World stock and bond markets have paid intermittent attention to the emergent coronavirus over the last several weeks. But with weekend news suggesting its spread well beyond China, the virus has grabbed the market’s full attention this week. As this is written, the S&P 500 is down about 7% from last Wednesday (an all-time high, by the way) on fears that the virus will meaningfully dent economic activity. Consistent with both economic slowing and a flight to safety, yields on US government bonds have plunged, reaching record lows and pushing up bond prices.
Already there is plenty of evidence the virus will crimp global growth. China’s giant economy is in temporary contraction as both workers and consumers stay home, either voluntarily or as part of a quarantine effort. The economic impact extends well beyond China, given the country’s outsized role in global supply chains. Apple, for example, announced a few days ago that iPhone deliveries would miss targets because of production shortfalls. Anecdotally, everyone knows someone having second thoughts about an upcoming vacation or business trip.
So much is not knowable at this time—the degree to which infection will spread, the severity of the disease for those infected, as well as the economic impact. Markets loathe uncertainty because it makes it difficult to price assets whose value depends on an obscured future. In the absence of clarity, investors will understandably give more weight to worst-case scenarios.
With the coronavirus, that scenario would involve widespread infection globally and a large toll on the collective physical and psychic well-being. The economic and financial impact would surely include reduced consumer confidence and spending, a sharp downturn in economic activity and corporate earnings, and many disruptions to daily life.
Of course, we hope it does not come to that. But it could, and we think it’s better to acknowledge this reality than to indulge in denial and wishful thinking.
From our perspective as your investment advisor, the question then is, what, if anything, should a long-term investor do in response? Here are a few thoughts we hope you will find helpful.
- After eleven years of mostly rising markets, it’s easy to forget that the stock market does decline from time to time, sometimes quickly and sometimes substantially. This risk is the price stock investors pay for the expectation of superior long-term returns.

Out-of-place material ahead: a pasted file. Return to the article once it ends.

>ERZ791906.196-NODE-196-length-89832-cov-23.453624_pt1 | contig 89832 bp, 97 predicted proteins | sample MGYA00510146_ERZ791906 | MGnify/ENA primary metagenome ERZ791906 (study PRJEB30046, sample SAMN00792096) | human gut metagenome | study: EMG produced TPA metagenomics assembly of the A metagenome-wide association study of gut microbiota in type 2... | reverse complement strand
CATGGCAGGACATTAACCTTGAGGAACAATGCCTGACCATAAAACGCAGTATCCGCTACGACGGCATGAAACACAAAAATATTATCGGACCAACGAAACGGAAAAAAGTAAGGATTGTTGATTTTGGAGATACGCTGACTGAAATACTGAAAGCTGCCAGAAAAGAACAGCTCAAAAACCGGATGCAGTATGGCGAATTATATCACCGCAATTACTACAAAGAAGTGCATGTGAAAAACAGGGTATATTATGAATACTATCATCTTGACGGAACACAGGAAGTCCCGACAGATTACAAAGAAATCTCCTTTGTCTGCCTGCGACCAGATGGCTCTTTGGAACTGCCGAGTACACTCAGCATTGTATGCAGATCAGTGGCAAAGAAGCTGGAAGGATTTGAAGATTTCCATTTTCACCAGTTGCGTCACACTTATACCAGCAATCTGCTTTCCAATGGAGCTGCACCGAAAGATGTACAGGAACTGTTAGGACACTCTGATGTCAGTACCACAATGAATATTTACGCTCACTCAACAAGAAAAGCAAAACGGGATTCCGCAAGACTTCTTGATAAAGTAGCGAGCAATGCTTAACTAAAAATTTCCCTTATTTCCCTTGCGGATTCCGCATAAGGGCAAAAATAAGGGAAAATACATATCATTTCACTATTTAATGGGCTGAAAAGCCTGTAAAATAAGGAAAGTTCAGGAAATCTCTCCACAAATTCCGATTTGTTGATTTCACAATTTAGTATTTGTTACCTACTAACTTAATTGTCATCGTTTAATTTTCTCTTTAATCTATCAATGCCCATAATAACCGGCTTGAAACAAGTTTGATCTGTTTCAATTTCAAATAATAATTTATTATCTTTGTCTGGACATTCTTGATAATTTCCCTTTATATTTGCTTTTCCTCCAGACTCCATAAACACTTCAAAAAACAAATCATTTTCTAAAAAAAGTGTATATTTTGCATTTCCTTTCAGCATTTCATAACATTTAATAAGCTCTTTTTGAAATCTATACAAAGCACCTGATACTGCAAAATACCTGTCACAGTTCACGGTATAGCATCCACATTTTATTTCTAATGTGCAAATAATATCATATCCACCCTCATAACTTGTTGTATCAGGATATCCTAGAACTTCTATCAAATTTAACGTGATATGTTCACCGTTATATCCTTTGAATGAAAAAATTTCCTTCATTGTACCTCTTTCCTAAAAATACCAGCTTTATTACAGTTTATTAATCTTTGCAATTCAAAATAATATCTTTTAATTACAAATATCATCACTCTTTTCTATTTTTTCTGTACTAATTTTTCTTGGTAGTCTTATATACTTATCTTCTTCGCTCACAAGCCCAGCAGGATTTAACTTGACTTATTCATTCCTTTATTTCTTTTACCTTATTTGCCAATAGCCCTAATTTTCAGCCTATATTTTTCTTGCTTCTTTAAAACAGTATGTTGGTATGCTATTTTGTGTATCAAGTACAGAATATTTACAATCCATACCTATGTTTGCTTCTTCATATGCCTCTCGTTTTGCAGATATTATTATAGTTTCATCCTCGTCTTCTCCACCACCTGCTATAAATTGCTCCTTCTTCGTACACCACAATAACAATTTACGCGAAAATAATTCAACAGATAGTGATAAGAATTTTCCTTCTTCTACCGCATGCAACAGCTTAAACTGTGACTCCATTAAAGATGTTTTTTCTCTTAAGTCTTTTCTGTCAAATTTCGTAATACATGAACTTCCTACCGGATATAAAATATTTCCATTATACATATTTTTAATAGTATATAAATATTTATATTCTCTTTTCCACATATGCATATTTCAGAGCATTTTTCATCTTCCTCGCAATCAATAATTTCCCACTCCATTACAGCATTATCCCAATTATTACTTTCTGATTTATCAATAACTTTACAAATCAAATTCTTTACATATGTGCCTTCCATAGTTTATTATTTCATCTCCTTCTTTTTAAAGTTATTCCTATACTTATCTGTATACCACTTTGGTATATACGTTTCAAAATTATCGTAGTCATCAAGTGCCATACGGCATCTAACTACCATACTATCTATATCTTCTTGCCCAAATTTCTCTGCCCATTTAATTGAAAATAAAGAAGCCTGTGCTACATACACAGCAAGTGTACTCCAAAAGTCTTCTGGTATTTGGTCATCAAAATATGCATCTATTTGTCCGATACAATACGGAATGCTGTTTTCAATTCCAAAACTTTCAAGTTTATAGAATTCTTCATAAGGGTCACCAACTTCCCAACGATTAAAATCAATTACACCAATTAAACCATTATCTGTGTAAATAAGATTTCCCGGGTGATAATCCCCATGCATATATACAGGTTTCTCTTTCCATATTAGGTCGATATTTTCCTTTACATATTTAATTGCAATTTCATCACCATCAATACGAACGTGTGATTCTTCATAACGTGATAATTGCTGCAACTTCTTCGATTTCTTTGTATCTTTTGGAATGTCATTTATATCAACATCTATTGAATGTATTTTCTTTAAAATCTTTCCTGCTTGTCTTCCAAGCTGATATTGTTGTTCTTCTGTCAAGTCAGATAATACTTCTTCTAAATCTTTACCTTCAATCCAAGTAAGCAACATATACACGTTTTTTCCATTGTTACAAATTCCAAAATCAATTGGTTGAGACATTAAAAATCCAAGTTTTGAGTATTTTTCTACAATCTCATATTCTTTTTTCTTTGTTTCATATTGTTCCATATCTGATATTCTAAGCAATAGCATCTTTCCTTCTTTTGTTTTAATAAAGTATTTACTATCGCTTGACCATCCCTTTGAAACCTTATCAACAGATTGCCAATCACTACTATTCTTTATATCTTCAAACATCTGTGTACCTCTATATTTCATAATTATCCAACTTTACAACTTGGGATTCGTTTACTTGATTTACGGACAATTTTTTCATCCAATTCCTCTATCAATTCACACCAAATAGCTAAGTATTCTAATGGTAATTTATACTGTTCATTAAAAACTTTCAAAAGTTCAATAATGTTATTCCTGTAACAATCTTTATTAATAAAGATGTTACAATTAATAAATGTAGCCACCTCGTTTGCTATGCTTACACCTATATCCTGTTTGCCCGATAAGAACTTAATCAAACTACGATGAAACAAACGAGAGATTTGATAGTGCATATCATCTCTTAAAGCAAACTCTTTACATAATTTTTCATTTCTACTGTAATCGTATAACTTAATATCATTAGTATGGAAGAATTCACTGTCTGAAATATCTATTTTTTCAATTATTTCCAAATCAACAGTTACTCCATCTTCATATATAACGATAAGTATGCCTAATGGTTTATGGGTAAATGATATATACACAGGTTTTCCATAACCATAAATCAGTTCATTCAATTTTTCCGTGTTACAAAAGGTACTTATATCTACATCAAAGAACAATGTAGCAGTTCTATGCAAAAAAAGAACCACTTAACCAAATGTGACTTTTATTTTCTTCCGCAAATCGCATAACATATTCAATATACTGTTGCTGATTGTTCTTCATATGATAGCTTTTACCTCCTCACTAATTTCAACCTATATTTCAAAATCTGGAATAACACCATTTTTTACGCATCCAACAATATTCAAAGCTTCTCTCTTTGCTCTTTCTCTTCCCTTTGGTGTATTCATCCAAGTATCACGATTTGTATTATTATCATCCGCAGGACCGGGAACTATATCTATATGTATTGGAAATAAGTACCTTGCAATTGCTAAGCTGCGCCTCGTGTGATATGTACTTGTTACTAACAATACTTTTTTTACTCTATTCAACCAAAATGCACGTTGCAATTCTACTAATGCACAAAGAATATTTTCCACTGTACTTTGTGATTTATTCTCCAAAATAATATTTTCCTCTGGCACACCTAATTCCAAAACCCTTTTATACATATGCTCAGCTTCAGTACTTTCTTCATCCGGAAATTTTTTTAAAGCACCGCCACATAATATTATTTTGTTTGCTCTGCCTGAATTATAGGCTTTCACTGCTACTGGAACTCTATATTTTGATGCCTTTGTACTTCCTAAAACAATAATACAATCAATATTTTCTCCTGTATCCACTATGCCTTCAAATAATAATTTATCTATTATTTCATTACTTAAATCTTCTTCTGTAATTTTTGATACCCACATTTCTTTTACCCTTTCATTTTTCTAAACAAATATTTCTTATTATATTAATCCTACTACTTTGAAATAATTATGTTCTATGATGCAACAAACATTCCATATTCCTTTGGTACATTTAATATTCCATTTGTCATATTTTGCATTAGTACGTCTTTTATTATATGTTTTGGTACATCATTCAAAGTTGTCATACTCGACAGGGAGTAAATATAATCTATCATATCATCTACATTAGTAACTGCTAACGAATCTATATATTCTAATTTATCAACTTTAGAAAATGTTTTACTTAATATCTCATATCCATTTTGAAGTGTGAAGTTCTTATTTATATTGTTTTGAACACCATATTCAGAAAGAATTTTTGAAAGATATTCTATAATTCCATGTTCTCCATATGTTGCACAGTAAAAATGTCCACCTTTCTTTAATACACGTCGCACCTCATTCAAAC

- Bear markets, when they happen, are always unpleasant and occasionally frightening. But whatever their cause, bear markets eventually pass, typically within about 2-3 years. From the long-term investor’s perspective, they are setbacks, but they do not change the ultimate destination or the best course for reaching it.
- The timing of a decline—both its start and its end—cannot be known in advance. Trying to sidestep a decline entails the greater risk of permanently abandoning a rational long-term plan.
- A proper asset allocation can be defined as one that permits you to “stay the course” amid a market decline of whatever duration. That is why we spend so much time focused on getting a client’s asset allocation right—for their age, goals, and risk tolerance.
- The bulk of the assets we manage are in investment strategies that incorporate regular adjustments in response to periods of elevated market volatility and/or prolonged decline. These adjustments may moderate some of the swings, but they should not be expected to avoid the general market trend.
- Virtually all our clients have some portion of their portfolio in bonds, which acts as ballast for the portfolio. During the stock market’s decline of the past few days, bond prices have risen, providing a shock absorber for the portfolio.
Finally, if the news has you worrying about your portfolio, please phone or email us and we’ll talk it over. A big part of our job is helping clients weather the inevitable market storms while keeping our eyes on the long-term goals.